Over the past few years, many large organizations have adopted business intelligence platforms like Tableau and are rolling them out to varying degrees of success. If your engagement has a heavy data analysis component, it’s highly likely that your clients will expect you to use toolkits like Tableau. If your competitors have already adopted these tools, they’ll have the capability to outperform you organization in terms of both quality and productivity. Tableau one of the most successful data visualization tools currently in use. In this post, I’ll discuss the dramatic impact it can have on your business.
What is Tableau?
Tableau is a powerful data visualization software package that has engendered a huge following among data analysts in recent years. Tableau connects easily to nearly any data source, be it a corporate Data Warehouse, SQL Database, Microsoft Excel or web-based data. Tableau allows for instantaneous insight by converting data into visually impressive, interactive dashboards. This process takes only minutes or hours rather than weeks or months, radically improving the productivity of its users.
For analysts without a technical background, Tableau offers a huge boost in analytics capability, enabling users to manipulate multiple, large datasets in ways that were previously impossible with traditional tools such as Microsoft Excel.
Why Adopt Tableau?
Tableau provides 5 critical advantages over traditional analysis and visualization tools such as Microsoft Excel and PowerPoint. These advantages result in two major benefits for users: better quality of analysis and much higher productivity levels.
1. Access to large datasets
Microsoft Excel sheets are limited to just over 1 million rows. In truth, performance tends to drop well before this level. With Tableau, users can now manipulate much larger datasets, well over 100 million rows. This has implications for the quality of analysis that a user can produce. Instead of analyzing aggregate data (e.g. daily sales by store), users can now analyze transaction level data, generating much more granular insights and providing more value to clients.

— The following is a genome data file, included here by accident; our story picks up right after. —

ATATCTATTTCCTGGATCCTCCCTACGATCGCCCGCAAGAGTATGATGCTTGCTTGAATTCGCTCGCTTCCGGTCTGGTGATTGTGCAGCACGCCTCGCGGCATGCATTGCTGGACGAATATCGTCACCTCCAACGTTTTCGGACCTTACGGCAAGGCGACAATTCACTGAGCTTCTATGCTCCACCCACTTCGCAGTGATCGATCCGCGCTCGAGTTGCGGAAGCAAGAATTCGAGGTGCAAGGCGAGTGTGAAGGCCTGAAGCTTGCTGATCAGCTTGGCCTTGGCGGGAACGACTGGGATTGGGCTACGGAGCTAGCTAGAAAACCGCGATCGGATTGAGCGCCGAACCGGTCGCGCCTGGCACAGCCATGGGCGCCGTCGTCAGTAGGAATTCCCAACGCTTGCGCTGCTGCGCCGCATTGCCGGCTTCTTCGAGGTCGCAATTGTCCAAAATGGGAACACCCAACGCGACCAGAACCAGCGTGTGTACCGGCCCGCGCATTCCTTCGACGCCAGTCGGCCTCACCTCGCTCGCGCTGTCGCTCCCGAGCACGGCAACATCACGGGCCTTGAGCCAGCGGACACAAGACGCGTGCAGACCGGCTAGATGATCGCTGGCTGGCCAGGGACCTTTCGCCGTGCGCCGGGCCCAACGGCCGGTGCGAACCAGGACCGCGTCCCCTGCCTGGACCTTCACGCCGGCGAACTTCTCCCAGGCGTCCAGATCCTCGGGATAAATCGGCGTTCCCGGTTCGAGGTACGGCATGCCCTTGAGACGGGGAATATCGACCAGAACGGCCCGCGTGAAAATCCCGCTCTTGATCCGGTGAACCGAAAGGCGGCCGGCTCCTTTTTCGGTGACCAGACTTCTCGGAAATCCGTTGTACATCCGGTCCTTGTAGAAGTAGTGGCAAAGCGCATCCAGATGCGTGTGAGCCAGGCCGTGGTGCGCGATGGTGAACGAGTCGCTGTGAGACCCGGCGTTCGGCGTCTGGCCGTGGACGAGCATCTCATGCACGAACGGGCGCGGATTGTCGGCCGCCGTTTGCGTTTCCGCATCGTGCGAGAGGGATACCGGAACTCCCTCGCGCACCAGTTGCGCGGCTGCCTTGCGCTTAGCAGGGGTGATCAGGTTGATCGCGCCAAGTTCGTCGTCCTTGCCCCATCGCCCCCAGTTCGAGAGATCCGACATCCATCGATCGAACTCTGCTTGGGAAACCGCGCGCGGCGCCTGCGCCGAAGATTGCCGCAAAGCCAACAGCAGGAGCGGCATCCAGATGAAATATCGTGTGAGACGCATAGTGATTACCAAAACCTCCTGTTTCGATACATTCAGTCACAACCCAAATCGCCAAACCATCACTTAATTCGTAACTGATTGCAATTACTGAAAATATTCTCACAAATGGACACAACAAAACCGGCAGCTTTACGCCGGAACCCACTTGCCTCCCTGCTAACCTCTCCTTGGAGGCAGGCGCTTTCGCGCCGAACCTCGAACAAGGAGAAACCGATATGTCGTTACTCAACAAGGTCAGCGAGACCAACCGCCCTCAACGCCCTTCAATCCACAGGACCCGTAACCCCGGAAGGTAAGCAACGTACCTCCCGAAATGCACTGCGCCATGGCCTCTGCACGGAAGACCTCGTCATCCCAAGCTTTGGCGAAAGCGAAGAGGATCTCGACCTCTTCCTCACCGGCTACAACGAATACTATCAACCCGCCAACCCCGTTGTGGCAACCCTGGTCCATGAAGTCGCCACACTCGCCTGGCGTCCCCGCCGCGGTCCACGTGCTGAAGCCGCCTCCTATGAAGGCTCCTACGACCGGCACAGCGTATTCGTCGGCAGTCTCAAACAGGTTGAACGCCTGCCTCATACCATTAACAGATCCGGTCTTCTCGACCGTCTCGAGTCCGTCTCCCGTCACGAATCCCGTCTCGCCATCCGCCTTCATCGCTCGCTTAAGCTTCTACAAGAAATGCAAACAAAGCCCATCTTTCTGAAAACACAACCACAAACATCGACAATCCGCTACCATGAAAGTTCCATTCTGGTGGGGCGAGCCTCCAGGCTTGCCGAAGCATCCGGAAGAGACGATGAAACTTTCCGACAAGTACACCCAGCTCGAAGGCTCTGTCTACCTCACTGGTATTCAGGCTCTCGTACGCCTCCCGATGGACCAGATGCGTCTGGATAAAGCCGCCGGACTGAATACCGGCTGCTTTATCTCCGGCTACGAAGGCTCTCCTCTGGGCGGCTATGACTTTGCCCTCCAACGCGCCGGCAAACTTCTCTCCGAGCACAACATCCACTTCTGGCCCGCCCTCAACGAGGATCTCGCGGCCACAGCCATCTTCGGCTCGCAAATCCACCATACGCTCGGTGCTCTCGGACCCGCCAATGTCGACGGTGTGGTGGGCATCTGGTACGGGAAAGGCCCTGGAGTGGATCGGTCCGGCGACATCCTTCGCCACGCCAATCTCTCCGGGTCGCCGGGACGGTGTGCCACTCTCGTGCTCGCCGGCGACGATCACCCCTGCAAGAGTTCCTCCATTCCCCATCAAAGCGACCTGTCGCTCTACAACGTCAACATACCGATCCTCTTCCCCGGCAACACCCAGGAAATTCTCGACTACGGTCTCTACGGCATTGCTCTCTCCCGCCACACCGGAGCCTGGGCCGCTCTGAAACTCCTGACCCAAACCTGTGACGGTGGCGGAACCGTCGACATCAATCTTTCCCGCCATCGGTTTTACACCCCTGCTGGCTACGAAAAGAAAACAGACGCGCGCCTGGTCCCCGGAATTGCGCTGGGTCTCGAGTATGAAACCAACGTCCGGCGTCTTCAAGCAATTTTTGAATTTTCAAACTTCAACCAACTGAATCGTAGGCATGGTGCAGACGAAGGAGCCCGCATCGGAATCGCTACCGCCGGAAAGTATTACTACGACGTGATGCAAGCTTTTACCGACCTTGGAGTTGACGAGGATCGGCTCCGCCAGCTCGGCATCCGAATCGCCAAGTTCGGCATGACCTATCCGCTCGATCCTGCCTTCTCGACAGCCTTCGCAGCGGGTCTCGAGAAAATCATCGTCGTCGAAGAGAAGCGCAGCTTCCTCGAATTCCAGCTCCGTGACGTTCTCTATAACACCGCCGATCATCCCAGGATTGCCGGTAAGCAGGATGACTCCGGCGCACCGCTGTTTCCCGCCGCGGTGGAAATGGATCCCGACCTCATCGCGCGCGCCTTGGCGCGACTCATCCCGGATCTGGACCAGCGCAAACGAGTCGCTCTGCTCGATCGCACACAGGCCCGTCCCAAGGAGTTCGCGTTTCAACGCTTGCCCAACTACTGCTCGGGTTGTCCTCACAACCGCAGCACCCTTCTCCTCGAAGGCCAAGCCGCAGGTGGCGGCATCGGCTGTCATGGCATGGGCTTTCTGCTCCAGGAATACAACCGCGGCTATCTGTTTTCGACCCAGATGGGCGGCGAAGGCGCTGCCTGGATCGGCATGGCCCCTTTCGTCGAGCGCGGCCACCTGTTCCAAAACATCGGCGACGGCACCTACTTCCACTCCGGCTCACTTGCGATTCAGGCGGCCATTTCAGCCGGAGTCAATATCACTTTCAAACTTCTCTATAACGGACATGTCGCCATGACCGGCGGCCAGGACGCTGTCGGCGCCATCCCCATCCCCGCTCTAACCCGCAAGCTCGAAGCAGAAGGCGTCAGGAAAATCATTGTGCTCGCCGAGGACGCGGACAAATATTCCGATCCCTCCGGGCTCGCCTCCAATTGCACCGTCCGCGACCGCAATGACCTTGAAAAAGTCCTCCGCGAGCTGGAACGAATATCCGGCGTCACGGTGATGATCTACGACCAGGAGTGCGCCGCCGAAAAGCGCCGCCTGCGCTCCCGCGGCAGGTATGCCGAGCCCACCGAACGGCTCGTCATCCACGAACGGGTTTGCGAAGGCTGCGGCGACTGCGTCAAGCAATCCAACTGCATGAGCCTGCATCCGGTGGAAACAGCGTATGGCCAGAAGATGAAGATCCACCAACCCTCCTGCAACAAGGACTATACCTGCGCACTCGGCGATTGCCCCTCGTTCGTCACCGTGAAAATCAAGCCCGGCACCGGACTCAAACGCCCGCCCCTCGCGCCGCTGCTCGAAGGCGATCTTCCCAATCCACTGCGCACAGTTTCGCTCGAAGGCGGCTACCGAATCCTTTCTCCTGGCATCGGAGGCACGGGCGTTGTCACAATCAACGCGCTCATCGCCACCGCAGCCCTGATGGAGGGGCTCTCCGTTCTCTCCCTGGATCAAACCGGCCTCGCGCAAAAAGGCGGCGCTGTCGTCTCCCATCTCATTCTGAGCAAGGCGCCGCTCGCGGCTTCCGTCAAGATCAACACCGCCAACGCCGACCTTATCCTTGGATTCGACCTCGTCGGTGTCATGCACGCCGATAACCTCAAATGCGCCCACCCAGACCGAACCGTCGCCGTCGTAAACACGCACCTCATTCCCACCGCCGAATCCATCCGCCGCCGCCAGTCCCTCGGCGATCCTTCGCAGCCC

2. Combining multiple datasets from different sources
As we’ve mentioned previously, Tableau enables users to quickly combine data from very different sources. Let’s take a simple example of a user that has 5 million rows of transaction data stored on a SQL server and a Microsoft Excel file containing monthly sales targets. These two data sources can now be compared in minutes to determine how the company has performed against expectations. Historically this would have been a much more arduous and time-intensive task and certainly not accomplished by a single business analyst without technical support.
3. Enhanced visualizations
Tableau has built its reputation on providing much improved visualizations from the traditional set of bar charts, line charts and pie charts. The software offers many more options that can release new insights from data that may not have become apparent with the limited set of traditional visualizations. In particular, Tableau’s ability to plot a large number of data points with visualizations such as the Packed Bubbles Chart significantly enhances the ability of users to analyze data more effectively.
4. Improved interactivity
Interactivity through filters, tooltips and map navigation provides users with much more power to quickly test new hypotheses, drill-down into specific data segments or remove outliers from their analysis. It also reduces the number of charts that need to be created in a document, which improves navigation and is much more intuitive for the client. Although traditional analysis tools have some basic interactivity, which are cumbersome to program, interactivity in Tableau is created in seconds.